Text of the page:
already tested in the framework, and so readable that a quick glance
on
the model says it all.

Some people want the spec to stand as a contract, so you can then hand
the spec over to the proverbial trained monkeys and have them write
all the necessary code from scratch exactly the way you want it written.

These are not people I enjoy working with, so I play loose with the
specs and only spec stuff that matters to me at the time, code that
little bit, and get on with the next terribly pressing task.

Alex


#11

On Wed, Feb 18, 2009 at 8:47 PM, Alex S. removed_email_address@domain.invalid
wrote:

On 19/02/2009, at 11:39 , Fernando P. wrote:

What’s the point in testing validates_presence_of for a model? It’s
already tested in the framework, and so readable that a quick glance on
the model says it all.

Some people want the spec to stand as a contract, so you can then hand the
spec over to the proverbial trained monkeys and have them write all the
necessary code from scratch exactly the way you want it written.

I have never seen or heard of anyone who writes a spec (developer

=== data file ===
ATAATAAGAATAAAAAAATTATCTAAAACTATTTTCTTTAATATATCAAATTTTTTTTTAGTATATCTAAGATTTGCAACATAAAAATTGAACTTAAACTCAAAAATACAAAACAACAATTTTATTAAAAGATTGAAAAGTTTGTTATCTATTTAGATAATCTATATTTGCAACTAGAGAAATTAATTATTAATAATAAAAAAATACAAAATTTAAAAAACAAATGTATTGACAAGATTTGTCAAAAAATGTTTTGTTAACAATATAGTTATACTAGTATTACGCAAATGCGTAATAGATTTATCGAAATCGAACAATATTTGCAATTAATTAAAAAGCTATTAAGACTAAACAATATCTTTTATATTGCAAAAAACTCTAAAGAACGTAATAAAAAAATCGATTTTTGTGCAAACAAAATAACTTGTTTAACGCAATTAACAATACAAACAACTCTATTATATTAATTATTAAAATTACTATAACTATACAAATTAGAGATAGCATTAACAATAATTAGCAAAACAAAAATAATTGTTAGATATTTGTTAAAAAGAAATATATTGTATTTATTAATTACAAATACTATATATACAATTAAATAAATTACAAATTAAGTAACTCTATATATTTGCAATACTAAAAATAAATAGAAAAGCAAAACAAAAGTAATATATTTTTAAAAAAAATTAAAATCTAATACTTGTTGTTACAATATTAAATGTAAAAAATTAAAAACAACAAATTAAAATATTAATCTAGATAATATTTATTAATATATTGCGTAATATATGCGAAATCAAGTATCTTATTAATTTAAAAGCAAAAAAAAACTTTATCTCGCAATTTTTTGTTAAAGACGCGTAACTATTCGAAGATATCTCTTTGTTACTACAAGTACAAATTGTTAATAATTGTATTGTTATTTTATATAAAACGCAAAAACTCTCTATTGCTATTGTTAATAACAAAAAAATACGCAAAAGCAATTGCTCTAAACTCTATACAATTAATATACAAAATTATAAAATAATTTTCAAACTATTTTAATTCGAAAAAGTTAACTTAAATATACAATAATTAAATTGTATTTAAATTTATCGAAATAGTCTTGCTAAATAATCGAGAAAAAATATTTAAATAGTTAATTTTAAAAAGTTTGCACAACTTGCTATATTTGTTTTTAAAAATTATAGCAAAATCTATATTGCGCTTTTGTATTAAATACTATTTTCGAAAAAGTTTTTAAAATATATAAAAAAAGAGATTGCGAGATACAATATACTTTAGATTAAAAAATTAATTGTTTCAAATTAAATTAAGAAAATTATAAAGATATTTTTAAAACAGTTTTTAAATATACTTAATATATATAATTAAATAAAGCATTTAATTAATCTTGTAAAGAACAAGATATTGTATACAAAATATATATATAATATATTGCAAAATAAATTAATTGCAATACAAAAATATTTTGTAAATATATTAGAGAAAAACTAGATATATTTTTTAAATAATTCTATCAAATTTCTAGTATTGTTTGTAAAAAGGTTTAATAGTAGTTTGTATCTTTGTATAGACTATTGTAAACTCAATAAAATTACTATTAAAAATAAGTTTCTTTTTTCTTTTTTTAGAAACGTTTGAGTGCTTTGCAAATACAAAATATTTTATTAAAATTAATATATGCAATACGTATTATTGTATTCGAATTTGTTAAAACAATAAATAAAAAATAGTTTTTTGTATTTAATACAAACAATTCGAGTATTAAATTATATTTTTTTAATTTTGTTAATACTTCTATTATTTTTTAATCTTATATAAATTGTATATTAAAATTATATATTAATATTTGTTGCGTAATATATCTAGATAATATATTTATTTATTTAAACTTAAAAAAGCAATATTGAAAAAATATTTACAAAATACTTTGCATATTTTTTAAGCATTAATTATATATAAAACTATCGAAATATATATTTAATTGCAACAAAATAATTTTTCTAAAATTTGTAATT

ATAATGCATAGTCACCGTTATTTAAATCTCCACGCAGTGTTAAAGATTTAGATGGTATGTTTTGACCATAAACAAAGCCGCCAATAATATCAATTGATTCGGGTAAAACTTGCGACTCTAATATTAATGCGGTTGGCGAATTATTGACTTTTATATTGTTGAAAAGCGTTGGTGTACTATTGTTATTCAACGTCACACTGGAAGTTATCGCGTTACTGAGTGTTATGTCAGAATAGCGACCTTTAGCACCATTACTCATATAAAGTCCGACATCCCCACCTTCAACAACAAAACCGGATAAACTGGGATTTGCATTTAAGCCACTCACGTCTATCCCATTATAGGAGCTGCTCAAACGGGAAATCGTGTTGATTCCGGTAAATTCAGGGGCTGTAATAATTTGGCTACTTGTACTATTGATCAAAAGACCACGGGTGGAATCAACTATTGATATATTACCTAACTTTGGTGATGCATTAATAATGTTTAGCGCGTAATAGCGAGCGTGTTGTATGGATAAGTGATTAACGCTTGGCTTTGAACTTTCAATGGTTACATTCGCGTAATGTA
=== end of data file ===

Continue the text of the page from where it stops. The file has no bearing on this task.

level RSpec spec), but not the code and then hands it over to someone
else and demands that that person implements it. If you do or have
could you share, I’m interested in hearing about that experience.

removed_email_address@domain.invalid
http://rubyforge.org/mailman/listinfo/rspec-users


Zach D.
http://www.continuousthinking.com
http://www.mutuallyhuman.com


#12

On Wed, Feb 18, 2009 at 7:39 PM, Fernando P. removed_email_address@domain.invalid
wrote:

end

What’s the point in testing validates_presence_of for a model? It’s
already tested in the framework, and so readable that a quick glance on
the model says it all. I would only test it if I added some bizarre
behavior with procs and so on.

Question for folks who don’t like writing any examples for this kind
of thing (including scenarios/steps). If I go tuck away some behaviour
behind a nice declarative interface, will you not care about having
examples showing that your objects utilize that behaviour?

Not testing things that have no logic makes sense. However, validation